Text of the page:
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AWD 4-Door xDrive28iIntercooled Turbo Premium Unleaded I-4, 2.0 L
All Wheel Drive
|$ 37,170||$ 40,400|
AWD 4-Door xDrive35iIntercooled Turbo Premium Unleaded I-6, 3.0 L
All Wheel Drive
|$ 41,490||$ 45,100|
AWD 4-Door xDrive28dIntercooled Turbo Diesel I-4, 2.0 L
All Wheel Drive
|$ 38,550||$ 41,900|
RWD 4-Door sDrive28iIntercooled Turbo Premium Unleaded I-4, 2.0 L
Rear Wheel Drive
|$ 35,330||$ 38,400|
The BMW X3 might not have the heady enthusiast reputation of the esteemed 3-Series sport sedan, or the sexier shape of the upcoming (and closely related) X4, but it adds up to what makes sense for a lot of image-conscious families: styling that's smart and suave; a versatile layout; responsive road performance; and impressive fuel efficiency. Altogether it's one of the best picks in its class, all considered, and for 2015 the X3 gets a mid-cycle refresh that brings a set of significant changes, as well as some new variants in the model lineup, while for the most part preserving all the fundamentals.
Lean, pert, and graceful are still the best ways to describe the 2015 BMW X3, which eschews the rugged themes so typical in this class and instead looks like a tall sport wagon. There's enough in common visually with the larger X5, although the X3 keeps to its own proportions that better match its more compact size.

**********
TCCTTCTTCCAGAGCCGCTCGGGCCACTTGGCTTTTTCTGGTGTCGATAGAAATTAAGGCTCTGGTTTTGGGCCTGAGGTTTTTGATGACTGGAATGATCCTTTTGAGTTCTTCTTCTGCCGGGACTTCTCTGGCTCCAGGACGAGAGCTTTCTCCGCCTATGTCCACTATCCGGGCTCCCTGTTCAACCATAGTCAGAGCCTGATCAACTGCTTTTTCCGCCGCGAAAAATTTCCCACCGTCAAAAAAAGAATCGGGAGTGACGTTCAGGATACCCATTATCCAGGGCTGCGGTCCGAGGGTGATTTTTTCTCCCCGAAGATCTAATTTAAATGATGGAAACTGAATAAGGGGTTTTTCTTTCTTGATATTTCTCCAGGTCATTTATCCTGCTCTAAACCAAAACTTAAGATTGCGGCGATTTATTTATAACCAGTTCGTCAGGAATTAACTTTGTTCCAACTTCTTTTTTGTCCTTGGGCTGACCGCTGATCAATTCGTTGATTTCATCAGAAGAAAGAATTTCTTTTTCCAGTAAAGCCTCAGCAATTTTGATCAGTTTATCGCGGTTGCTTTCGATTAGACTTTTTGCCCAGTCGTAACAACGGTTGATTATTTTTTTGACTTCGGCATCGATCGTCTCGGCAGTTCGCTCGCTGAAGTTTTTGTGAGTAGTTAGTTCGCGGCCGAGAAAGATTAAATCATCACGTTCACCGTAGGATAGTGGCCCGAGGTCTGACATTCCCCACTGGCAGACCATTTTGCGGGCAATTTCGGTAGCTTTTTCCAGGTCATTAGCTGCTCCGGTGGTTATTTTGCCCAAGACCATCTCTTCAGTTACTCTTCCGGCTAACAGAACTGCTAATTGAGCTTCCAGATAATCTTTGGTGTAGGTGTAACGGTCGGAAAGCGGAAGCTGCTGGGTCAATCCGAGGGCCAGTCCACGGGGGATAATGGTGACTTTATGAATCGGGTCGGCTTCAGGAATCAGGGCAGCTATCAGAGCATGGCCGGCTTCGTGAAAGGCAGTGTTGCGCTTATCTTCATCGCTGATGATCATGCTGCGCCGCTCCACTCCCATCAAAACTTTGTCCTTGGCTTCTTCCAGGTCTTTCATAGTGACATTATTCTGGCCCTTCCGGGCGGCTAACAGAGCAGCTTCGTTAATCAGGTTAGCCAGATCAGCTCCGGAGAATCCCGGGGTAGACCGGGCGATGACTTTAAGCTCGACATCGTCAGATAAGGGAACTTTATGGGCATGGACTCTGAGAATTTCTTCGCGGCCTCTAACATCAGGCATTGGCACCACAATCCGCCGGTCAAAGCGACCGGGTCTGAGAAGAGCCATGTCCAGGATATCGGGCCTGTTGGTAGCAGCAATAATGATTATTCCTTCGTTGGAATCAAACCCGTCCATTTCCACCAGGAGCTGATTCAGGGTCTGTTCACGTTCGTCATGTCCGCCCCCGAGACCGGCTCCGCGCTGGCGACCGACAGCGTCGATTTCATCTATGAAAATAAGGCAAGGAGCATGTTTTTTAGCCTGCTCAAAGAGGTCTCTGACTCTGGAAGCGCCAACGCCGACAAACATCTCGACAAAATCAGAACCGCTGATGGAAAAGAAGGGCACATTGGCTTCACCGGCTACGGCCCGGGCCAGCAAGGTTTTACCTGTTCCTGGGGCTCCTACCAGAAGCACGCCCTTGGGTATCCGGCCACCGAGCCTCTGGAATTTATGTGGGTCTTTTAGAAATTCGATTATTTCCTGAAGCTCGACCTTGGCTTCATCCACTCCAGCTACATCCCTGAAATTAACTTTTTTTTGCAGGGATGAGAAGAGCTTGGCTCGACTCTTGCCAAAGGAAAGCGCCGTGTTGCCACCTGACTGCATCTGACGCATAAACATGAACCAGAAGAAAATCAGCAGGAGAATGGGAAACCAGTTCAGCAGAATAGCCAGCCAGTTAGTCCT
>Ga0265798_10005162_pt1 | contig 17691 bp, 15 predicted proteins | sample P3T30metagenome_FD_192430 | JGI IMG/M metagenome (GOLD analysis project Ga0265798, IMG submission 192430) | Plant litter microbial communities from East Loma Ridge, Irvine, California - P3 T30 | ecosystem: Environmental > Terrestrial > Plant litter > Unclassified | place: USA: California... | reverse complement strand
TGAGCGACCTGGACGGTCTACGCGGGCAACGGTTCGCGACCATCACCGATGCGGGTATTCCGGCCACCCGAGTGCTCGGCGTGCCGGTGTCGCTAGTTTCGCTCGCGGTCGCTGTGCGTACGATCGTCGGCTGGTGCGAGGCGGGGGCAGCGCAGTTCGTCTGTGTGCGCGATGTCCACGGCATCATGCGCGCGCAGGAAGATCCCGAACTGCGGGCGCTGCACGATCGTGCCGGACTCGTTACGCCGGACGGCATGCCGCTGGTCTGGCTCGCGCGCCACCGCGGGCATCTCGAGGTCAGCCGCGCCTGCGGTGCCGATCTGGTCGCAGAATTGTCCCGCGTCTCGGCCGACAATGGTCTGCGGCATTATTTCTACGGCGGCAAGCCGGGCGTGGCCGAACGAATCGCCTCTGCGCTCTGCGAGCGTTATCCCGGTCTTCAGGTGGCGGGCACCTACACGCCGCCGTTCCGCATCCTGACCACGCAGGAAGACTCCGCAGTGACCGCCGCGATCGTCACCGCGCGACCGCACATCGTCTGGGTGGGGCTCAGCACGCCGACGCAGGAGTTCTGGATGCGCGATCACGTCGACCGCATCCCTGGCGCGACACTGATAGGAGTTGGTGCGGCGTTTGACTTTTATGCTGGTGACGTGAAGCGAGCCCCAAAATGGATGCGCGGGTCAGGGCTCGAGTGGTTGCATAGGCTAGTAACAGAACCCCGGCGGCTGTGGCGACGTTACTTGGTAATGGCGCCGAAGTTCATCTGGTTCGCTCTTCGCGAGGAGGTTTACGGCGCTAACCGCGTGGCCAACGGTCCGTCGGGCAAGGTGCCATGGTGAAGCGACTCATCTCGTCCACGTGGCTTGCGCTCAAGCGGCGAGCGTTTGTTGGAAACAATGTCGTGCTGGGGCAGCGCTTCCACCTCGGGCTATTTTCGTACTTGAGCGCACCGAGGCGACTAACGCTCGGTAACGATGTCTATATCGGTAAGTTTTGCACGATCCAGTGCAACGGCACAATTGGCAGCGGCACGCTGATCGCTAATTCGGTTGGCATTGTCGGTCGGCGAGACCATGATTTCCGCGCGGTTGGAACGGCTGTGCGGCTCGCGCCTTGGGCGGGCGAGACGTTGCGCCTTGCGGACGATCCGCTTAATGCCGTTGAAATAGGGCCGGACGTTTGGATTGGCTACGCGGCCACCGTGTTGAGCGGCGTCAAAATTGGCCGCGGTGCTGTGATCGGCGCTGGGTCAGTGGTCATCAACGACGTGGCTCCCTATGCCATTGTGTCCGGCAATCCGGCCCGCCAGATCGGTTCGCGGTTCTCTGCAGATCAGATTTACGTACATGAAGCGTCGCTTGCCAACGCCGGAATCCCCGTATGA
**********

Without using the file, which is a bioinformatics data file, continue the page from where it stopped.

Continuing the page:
This year as part of a light refresh the X3 gets new twin-circular headlights (with optional LED lamps, plus a more flamboyant version of the BMW kidney grille, exterior mirrors with integrated signal lamps, and some other minor changes to the front and rear appearance. Inside, the X5 is elegant but soft, calming, and decluttered--actually blending a driver-centric cockpit feel with the brand's warmer interior look. This year brings some more chrome and brightwork, plus high-gloss black trim.
Headlining the changes is the availability of a new xDrive28d model, packing BMW's punchy 2.0-liter TwinPower turbocharged diesel four-cylinder. Rated at 180 horsepower and 280 pound-feet of torque (with maximum twist available from just 1,750 rpm), the diesel X3 can hit 60 mph in under eight seconds, and will likely score well on EPA fuel mileage tests.
Otherwise, the 2015 BMW X3 family continues with its all-turbocharged engine lineup, including the new TwinPower four-cylinder that makes 240 hp and 260 lb-ft. It's the perkiest and most V-6-like of the current crop of German turbo fours, and moves the X3 with no hesitation, foot to the floor. New this year is a rear-wheel-drive sDrive28i model, for those in warmer-weather climates, that should be even a bit more spirited for the lack of all-wheel-drive weight. With the xDrive35i, you get a 300-hp, 300 lb-ft TwinPower six that sizzles to a 60-mph acceleration time of 5.5 seconds, and to a top speed of 150 mph. As we've noted in repeated drives of various X3 variants, it's all a little disconcerting how agile and athletic this vehicle can feel—because the seating height is so tall, yet it lacks the squat, nosedive, and excess motions that are typical in this vehicle class.All X3 versions except for that base sDrive28i come with BMW's xDrive all-wheel drive system, which splits power delivery 40/60 percent. It sends 60 percent of torque to the rear wheels in normal driving but can flex to send 100 percent to the rear; we've found it is especially good for maintaining traction and poise when the road surface is slippery.